First prize: Ken Evans
Behind the frosted window glass, our grey
shadows pace, say the same things
over and over. A mid-wife turns the door-knob,
spins our known world upside down. Her arms
cradle a white bundle that sucks in light.
Lime walls of the Family Room, swaddled bands
laid in my wife’s arms, the easy acceptance
of weight that isn’t there. I lean into this dread,
this wanting, a naming: Rebecca.
The lips are shocking, raspberry-red.
Blood we gave her. My wife can’t lift to share
her with me. I take up her arms in mine,
hold the sepulchre light, no cry or wriggle,
kiss the forehead, remembering in religion
or magic, spells are sometimes broken.
The skin is ivory, tight, the frost blue-veins,
her ears the size of my finger-nail, sea-shells
I could blow into, if I had breath, if I could howl.
Second Prize: Amelia Loulli
At the same moment explosions tear down
ceilings in Brussels, I am shouting at Jesus to hurry
up and put his shoes on. He is holding us
up, he can’t find his script.
In the car to school I keep the radio on low
as he practices his last supper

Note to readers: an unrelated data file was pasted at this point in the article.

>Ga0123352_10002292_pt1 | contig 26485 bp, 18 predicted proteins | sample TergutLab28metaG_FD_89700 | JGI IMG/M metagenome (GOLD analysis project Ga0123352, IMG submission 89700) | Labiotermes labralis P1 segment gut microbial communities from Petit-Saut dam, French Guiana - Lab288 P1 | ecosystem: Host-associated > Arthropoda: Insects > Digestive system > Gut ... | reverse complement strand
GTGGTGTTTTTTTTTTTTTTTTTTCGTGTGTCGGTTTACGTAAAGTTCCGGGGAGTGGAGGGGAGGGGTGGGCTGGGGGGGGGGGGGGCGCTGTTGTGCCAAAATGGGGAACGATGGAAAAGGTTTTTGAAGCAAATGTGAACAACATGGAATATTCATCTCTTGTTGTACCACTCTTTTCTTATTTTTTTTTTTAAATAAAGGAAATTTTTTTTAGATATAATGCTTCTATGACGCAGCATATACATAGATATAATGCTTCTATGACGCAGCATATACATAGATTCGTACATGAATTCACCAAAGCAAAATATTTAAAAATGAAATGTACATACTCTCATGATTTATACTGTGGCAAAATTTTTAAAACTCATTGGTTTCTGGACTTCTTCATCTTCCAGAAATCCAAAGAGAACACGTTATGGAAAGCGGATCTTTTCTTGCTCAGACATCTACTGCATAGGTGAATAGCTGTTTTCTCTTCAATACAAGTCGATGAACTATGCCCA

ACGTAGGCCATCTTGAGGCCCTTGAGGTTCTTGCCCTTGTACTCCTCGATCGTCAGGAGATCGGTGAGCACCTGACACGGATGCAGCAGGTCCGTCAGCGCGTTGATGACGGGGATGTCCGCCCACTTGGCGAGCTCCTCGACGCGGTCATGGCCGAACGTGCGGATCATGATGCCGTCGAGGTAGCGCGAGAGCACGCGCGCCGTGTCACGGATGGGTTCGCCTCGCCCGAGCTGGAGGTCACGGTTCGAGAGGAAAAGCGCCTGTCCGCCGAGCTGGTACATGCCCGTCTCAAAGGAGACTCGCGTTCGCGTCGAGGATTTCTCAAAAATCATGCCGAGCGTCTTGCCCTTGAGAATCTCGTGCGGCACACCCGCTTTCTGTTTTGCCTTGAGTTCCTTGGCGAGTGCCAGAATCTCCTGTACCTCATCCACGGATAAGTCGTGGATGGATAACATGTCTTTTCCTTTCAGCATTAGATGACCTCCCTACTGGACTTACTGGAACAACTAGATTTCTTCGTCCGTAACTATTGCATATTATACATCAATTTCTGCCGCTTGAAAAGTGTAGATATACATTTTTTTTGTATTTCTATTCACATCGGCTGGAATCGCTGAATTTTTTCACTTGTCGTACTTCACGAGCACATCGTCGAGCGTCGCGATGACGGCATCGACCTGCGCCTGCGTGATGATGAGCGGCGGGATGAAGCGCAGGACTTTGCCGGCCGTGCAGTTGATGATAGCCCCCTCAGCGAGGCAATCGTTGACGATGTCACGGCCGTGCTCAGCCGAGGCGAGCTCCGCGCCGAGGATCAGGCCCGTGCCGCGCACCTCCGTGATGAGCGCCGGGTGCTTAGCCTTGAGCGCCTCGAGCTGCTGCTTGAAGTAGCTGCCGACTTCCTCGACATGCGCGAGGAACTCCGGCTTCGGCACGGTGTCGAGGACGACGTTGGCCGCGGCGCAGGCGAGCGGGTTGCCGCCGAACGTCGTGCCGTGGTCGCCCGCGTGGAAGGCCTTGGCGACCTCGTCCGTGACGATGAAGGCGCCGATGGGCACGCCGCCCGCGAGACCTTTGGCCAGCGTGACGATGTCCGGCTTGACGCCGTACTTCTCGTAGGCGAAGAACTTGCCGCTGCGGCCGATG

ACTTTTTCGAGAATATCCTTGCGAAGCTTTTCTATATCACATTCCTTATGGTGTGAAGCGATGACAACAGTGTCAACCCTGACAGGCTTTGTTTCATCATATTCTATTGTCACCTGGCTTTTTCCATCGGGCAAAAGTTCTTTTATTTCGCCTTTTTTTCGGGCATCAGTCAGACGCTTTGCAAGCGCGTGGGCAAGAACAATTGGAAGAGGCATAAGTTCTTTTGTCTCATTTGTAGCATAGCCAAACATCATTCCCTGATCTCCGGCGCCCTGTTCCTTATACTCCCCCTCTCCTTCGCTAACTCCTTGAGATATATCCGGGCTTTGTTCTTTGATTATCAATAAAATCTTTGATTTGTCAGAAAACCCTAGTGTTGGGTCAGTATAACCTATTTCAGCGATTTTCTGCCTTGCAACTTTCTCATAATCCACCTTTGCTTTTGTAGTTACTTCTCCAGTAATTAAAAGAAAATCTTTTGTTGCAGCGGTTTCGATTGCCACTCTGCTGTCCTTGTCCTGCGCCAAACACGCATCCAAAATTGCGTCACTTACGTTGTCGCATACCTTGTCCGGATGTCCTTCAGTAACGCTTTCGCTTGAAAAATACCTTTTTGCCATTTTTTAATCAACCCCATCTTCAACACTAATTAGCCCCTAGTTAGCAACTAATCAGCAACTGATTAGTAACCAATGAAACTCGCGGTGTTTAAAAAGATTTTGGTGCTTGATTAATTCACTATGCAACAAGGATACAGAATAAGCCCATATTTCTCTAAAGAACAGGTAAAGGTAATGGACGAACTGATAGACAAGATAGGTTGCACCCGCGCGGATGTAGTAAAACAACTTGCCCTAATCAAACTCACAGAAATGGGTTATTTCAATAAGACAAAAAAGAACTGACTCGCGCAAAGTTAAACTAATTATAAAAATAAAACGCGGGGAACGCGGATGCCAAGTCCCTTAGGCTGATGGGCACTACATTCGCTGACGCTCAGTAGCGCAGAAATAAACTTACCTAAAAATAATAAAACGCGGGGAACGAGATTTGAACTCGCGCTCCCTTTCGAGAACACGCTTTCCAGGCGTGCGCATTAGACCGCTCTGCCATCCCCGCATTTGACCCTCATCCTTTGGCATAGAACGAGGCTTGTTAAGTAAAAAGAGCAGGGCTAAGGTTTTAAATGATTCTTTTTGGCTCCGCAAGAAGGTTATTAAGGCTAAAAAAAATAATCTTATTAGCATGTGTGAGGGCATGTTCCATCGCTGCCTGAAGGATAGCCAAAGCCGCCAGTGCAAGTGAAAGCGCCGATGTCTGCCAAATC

speech. The familiar old words of salvation
punching against the gently rolling hum
of news reports gathering weight.
He carefully places each word so they fall out
in order, tells me the stakes are high.
Charlie Simms ripped up his own
script, he wasn’t given enough lines, Jesus’s place
is coveted by many on the side. But mum, he whispers,
radio growling beneath, nobody is really wanting
to wash Oscar Grant’s feet. I drink deep
the politics of a nine-year-old world blended
with the peaking headlines of the terrified
airport, nails and suicide, thirteen feared
dead, mothers and fathers, as my Jesus sits in the back
rehearsing, arms stretched wide, chest
open like a landing strip, heart
unprotected, and offers his blood as wine.
Third Prize: Roy Marshall
From The Observer’s Book of Scent
Description requires a borrowed
vocabulary. Sweet belongs to taste, sharp
is lifted from touch, and fruity is derived
from the noun. Citrus is useless
unless you’ve smelt citrus. Heavier than air,
when married to memory, scent
becomes immortal (see Proust.)
Though easy to recall the colour of a lemon,
it’s harder to conjure its scent. A statue,
nose-less, bound with roses, might remind you
to stop and sniff. The olfactory bulb
expands until death. Ours is diminutive,
compared, say, to a white-eared opossum,
European hedgehog or polar bear.
Port magnolias and hypoglycemic breath
arrive at the brain as pear drops
or nail varnish. The violet is famous
for its fleeting grace. Tiger’s urine
resembles fragrant basmati, but of this
only zookeepers are aware.
Hunters can’t tell buck from doe; many killed
are the wrong gender for musk.
Ambergris is derived from a fatty hairball
expelled from a sperm whale’s oesophagus.
A coin, the world over, is redolent of blood.
A pheromone spray, bought from a vending
machine in a public toilet, contains
porcine gland extract, liable to attract lonely pigs.
Commended: Nick Compton
Portrait as a Crow